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a literary journal published by the Black Earth Institute dedicated to re-forging the links between art and spirit, earth and society

Tegan Nia Swanson

Tegan Nia Swanson
On Wisconsin

When the Governor signed the union-busting bill on Valentine’s Day morning, there was talk all over town about protests, and boycotts, and sleeping in the State house, filling the marble floors of Lady Forward’s palace with bodies to prevent any more damage being done. Fourteen Democratic senators fled their seats for Illinois that afternoon, post-it notes affixed to their electoral office doors: Walker is a weasel, not a Badger. We will not return until the people have been heard. Despite a blizzard and the frigid winds that whipped up off the lakes, the Isthmus flooded with people. Taxi-drivers, nurses and steel-toed construction workers marched beside preschoolers, college students, and their teachers, who were joined by the fire-fighters and the EMTs – whose benefits had been cut – and by the police unions – whose benefits had not – and the streets rung with the sound of shouting voices.

Keep Calm, they said. Keep Calm. Keep Calm, and Carry On.


It seemed the collective was stronger than the Governor had initially projected.

We who lived in the Lake Cooperative that winter all fancied ourselves rebellious wearers of the black flag, more than a little left-of-center and just outside the law, but Micah was really the only one who actually meant it, in the end. Queer in a family of conservative evangelicals, quiet and sober in a town of extroverted drunks, Micah had always felt outside until he found us, and even then it took him a little while to warm up. But one night after dinner, exactly a week after the bill had been signed and the protests had started, a bunch of us were sitting around the fireplace in our ballroom, drinking and painting and playing musical instruments like the bohemian hipsters that we were, when Micah came up from the cellar with a stack of musty cardboard in his hands.

“Here, assholes,” he said, and dropped them on the floor between us. “Make yourselves useful. We’re goin’ to the Capitol at midnight.”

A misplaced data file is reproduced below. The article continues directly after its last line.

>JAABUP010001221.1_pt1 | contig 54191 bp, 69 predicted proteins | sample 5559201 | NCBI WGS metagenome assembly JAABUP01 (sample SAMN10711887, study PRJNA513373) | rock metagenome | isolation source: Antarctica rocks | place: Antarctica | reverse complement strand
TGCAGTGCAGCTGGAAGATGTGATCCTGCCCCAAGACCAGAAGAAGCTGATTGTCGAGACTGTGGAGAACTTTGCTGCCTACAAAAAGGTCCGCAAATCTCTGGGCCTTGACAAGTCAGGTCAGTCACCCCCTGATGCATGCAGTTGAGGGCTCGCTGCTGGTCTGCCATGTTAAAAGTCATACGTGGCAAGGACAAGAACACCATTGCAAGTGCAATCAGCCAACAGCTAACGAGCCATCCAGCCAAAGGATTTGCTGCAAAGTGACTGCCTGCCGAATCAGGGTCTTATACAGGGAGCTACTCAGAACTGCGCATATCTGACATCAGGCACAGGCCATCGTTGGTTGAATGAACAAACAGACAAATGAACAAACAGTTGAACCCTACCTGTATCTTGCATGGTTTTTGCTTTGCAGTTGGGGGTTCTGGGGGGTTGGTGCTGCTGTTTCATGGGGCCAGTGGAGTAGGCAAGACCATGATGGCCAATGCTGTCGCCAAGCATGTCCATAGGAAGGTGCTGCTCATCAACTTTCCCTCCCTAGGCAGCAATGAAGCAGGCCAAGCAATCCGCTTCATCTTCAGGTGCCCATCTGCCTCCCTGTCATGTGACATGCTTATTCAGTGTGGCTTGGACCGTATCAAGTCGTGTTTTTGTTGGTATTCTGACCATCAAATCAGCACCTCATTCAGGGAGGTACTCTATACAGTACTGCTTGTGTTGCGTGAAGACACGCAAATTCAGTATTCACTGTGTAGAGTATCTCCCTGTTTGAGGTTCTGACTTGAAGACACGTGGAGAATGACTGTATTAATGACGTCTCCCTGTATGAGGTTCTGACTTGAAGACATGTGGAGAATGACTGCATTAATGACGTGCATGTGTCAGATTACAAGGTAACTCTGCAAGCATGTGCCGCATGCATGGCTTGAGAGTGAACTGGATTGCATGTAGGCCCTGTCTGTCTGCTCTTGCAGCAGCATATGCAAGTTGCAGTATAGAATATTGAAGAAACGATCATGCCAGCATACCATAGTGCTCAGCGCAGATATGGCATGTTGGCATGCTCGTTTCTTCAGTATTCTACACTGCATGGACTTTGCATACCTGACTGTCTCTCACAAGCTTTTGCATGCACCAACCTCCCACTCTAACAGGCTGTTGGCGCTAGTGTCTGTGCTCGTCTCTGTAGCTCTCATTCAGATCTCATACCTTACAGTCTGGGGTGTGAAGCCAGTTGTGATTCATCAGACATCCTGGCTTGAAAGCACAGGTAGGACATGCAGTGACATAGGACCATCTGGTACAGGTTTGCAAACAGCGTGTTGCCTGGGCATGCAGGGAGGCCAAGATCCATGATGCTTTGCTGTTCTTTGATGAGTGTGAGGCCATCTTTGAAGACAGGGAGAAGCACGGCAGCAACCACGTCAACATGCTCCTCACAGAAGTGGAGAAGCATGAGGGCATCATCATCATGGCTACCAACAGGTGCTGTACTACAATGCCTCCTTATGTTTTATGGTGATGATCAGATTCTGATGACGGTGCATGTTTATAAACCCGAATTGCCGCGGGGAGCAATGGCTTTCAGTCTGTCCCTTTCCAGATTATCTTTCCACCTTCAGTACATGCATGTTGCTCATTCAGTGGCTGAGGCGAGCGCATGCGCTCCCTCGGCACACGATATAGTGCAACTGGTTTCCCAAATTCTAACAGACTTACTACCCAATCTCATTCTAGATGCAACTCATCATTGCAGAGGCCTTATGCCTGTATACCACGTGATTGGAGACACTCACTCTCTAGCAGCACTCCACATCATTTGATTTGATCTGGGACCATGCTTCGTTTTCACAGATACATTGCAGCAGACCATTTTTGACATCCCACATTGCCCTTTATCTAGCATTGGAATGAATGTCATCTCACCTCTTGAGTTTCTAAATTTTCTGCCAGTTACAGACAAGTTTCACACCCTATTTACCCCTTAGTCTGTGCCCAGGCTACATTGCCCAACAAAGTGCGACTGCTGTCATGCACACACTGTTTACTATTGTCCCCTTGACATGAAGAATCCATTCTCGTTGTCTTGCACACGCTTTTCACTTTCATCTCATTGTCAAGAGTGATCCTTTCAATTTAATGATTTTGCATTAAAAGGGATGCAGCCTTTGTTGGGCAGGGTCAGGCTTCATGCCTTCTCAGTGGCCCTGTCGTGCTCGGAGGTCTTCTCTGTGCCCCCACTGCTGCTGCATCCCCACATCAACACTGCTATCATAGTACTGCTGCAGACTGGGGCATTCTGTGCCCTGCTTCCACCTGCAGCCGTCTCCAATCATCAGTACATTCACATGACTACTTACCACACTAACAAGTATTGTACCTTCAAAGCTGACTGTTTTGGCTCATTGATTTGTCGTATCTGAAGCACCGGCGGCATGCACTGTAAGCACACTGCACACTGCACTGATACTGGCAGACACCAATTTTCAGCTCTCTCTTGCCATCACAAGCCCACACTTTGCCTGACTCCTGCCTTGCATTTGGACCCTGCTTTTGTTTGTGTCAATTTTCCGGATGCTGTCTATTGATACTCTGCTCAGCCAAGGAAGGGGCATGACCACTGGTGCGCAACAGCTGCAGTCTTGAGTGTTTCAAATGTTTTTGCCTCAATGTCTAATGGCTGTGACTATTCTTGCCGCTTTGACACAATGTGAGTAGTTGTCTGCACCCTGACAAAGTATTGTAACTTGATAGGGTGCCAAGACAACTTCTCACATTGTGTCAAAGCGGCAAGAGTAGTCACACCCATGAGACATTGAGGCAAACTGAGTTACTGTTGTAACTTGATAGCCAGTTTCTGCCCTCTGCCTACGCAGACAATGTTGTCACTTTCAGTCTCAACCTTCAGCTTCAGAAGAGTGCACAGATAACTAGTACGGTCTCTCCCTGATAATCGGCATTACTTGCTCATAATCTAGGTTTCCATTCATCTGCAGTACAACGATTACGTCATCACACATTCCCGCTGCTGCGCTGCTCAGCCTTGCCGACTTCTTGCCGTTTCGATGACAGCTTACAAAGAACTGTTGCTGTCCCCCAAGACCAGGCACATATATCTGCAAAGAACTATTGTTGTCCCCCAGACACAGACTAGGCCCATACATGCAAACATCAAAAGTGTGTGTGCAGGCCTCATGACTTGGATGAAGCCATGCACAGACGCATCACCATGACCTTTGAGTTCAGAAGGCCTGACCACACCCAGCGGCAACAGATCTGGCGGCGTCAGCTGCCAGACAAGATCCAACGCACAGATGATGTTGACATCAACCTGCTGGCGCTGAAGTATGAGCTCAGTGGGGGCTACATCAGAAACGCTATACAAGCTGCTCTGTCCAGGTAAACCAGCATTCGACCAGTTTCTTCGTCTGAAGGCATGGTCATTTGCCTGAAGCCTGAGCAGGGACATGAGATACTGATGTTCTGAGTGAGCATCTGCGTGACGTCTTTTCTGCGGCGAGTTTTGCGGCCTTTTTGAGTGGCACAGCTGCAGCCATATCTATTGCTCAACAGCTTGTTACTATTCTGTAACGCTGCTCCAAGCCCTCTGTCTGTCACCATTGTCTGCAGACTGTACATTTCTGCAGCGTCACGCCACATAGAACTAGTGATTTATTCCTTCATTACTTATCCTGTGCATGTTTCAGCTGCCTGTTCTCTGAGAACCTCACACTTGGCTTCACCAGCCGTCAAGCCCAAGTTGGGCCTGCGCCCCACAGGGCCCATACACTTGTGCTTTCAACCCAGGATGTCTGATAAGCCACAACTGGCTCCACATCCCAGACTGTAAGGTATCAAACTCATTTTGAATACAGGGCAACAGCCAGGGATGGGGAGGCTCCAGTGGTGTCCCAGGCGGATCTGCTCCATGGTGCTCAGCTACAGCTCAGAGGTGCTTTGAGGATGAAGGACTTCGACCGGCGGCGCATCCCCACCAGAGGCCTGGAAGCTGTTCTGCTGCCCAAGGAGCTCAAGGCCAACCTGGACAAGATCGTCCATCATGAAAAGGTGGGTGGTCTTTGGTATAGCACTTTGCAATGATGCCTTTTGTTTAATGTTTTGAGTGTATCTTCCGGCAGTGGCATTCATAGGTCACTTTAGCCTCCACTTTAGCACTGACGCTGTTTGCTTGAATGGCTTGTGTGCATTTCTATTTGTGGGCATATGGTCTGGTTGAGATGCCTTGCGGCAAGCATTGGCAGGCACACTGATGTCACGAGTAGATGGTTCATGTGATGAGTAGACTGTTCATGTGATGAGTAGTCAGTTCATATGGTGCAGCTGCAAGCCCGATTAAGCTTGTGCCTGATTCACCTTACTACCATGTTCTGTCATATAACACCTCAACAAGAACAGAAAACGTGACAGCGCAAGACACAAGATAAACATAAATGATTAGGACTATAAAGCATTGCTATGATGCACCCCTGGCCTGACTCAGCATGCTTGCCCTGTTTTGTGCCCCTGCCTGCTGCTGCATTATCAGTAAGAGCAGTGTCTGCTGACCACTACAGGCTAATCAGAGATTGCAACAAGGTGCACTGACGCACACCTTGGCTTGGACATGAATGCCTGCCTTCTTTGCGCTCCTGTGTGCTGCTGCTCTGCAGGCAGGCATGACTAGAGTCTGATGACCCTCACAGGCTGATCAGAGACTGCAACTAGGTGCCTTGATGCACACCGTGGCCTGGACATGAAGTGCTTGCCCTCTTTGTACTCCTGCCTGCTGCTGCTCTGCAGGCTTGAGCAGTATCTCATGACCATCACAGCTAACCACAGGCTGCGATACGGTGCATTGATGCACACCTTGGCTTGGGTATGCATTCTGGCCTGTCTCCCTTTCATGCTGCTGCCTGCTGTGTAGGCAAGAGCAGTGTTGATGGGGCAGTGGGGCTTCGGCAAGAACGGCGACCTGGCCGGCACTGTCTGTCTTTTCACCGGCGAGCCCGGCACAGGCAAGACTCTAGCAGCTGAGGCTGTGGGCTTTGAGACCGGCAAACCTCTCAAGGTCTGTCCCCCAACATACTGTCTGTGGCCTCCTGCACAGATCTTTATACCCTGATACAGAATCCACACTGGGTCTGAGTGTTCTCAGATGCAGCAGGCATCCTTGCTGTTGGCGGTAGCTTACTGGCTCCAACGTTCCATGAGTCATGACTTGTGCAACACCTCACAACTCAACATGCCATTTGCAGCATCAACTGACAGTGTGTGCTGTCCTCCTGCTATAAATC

He left and came back again with a set of acrylic paints, a fistful of black Sharpie markers, and his janky MP3 player, earbuds looped around his neck. If there was anything Micah loved more than fighting the Man, it was getting high and making art while listening to Dubstep, so he plugged that tiny jukebox into our stereo speakers, turned the volume up until the windows shook, and started drawing.

The protest crowd had swelled from a few hundred to one hundred thousand in a matter of days, and that night we joined workers from all over Wisconsin as we converged outside the Capitol building on the corner of West Mifflin and North Carroll and State, signs held aloft in mittened hands. The Sewer Workers Local proclaimed the Governor a piece of shit. Packer fans reminded him that Aaron Rodgers had just won the Super Bowl under a legal union contract. Teachers asked if, perhaps, he might have forgotten how to read and needed a little bit of help remembering. Painted cardboard signs bearing the blue fist of solidarity morphed into an image more like a silhouette of the state, and because Fox News had used footage of a riot in Florida to claim we had turned violent, peaceable protestors brought plastic palm trees to decorate the snowy, winter streets.